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U.S. Supreme Court Affirms Whistleblower Protections

Supreme Court solidifies whistleblower protections

whistleblower protections

In a landmark ruling, the U.S. Supreme Court delivered a significant victory for whistleblowers.  It affirmed that retaliatory intent is not a prerequisite for whistleblower protection under federal law. The unanimous decision, in favor of former UBS employee and whistleblower Trevor Murray (Murray), reinstated a $900,000 jury verdict.  In addition, the Court clarified an essential aspect of whistleblower protection under the Sarbanes-Oxley Act of 2002 (SOX), a critical law governing corporate financial reporting and recordkeeping.

UBS Terminates Murray for Blowing the Whistle

Murray was a research strategist in UBS’s commercial mortgage-backed securities (CMBS) division.  He was tasked with providing unbiased reports on CMBS markets to UBS clients according to securities regulations. Murray alleged that despite these regulations, two leaders from the CMBS trading desk pressured him to manipulate his reports to align with their business strategies. Murray raised concerns about this conduct to his supervisor, citing it as unethical and illegal. The supervisor acknowledged Murray’s concerns but stressed the importance of not upsetting the trading desk, UBS’s internal client.  Murray continued to face pressure and exclusion from meetings. Murray’s supervisor repeatedly advised him to comply with the trading desk’s wishes. Murray refused. A short time later, UBS terminated Murray despite giving him a positive performance review just a few months earlier.

Whistleblower Prevails at Trial But is Overturned by Second Circuit

As required by SOX, Murray first filed a complaint with the Department of Labor after his termination.  The Department of Labor failed to issue a final decision within 180 days allowing Murray to file a lawsuit in federal court. The lawsuit alleged that UBS fired Murray for engaging in protected whistleblower activity in violation of 18 U. S. C. §1514A(a).

Under the SOX whistleblower-protection provisions, no covered employer may “discharge, demote, suspend, threaten, harass, or in any other manner discriminate against an employee in the terms and conditions of employment because of ” protected whistleblowing activity. 18 U. S. C. §1514A(a).

When a whistleblower invokes this provision, he or she bears the initial burden of showing that the protected activity “was a contributing factor in the unfavorable personnel action alleged in the complaint.” 49 U. S. C. §42121(b)(2)(B)(iii). The burden then shifts to the employer to show that it “would have taken the same unfavorable personnel action in the absence of ” the protected activity. §42121(b)(2)(B)(iv).

At the conclusion of trial, the jury found in Murray’s favor and awarded him approximately $900,000.  UBS appealed.

The Second Circuit subsequently vacated the jury’s verdict and remanded for a new trial.  The court identified the central question as “whether the Sarbanes-Oxley Act’s antiretaliation provision requires a whistleblower-employee to prove retaliatory intent?” Contrary to the trial court, the Second Circuit concluded that the answer was yes.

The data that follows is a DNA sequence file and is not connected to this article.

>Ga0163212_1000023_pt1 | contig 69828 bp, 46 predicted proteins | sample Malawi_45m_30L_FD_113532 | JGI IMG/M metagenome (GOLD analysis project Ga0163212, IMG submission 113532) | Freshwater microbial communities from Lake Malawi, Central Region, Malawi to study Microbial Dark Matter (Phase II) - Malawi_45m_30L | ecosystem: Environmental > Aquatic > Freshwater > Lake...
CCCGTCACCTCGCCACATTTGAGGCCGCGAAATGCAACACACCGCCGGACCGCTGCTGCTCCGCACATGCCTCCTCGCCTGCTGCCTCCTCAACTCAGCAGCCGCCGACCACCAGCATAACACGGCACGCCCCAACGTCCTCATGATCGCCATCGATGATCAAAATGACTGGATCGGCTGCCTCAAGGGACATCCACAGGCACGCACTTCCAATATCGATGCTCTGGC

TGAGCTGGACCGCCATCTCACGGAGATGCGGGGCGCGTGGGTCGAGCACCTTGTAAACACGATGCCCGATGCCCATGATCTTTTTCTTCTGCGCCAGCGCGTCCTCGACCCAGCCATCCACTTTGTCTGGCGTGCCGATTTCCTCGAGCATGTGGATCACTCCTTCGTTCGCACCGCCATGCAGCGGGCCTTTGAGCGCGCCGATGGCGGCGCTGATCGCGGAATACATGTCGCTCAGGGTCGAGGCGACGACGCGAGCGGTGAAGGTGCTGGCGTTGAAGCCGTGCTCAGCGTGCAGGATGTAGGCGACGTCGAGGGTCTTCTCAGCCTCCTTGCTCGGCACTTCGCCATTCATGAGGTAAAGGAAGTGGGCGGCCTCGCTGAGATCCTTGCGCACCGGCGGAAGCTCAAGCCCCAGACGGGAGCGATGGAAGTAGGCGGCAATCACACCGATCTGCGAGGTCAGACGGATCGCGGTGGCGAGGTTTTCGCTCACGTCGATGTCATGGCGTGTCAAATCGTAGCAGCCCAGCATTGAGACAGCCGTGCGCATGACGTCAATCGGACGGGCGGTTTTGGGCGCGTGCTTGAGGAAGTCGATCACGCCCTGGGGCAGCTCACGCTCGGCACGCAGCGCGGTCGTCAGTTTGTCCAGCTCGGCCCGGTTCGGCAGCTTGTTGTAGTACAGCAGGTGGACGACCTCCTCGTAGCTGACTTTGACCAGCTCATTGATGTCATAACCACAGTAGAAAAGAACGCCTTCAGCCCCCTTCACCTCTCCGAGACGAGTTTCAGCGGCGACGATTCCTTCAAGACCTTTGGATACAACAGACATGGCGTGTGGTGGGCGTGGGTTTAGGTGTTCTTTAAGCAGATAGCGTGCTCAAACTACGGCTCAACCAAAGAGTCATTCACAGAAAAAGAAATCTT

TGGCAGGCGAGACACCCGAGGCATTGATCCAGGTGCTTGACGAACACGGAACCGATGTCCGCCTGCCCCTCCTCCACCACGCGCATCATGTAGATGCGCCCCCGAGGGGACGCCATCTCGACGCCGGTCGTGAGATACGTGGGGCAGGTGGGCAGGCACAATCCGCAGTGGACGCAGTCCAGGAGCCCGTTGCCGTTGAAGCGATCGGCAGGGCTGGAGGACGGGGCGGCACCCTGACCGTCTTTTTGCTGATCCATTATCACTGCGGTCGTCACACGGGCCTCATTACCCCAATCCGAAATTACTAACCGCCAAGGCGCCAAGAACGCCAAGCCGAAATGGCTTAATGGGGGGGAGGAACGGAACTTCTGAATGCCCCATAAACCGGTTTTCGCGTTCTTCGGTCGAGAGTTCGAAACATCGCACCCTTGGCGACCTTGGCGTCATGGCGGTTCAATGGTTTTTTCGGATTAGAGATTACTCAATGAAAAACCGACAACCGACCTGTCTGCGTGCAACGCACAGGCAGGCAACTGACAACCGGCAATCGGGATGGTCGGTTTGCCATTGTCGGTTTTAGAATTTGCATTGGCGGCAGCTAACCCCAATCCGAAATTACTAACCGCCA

U.S. Supreme Court Sides With Whistleblower

In a unanimous decision, the U.S. Supreme Court sided with Murray and solidified the protections afforded to whistleblowers under SOX. Justice Sotomayor delivered the opinion for the Court and underscored the clarity of Section 1514A(a):

Section 1514A(a)’s text does not reference or include a ‘retaliatory intent’ requirement, and the provision’s mandatory burden-shifting framework cannot be squared with such a requirement…. When an employer treats someone worse … ‘because of’ the employee’s protected whistleblowing activity’, the employer violates §1514A.

This statement affirms the fundamental principle that whistleblowers are protected when adverse employment actions are taken against them due to their protected whistleblowing activities, regardless of the employer’s motive.

The significance of this ruling extends beyond Murray’s individual case. It reaffirms the broader legal framework protecting whistleblowers and underscores the crucial role they play in uncovering misconduct, fraud, and violations of the public trust. By removing barriers to protection and clarifying the law’s intent, the U.S. Supreme Court’s decision empowers whistleblowers to come forward without fear of retaliation, thereby promoting a culture of integrity and compliance within organizations.

We Help Whistleblowers File Successful Claims

Whistleblower Law Collaborative LLC, based in Boston, represents clients nationwide in bringing actions under the SEC and other whistleblower programs. The Whistleblower Law Collaborative has secured awards for clients in several SEC whistleblower cases, including a $17 million award to one whistleblower. If you know of financial fraud, contact us for a free, confidential consultation.

22-660_7648 UBS decision
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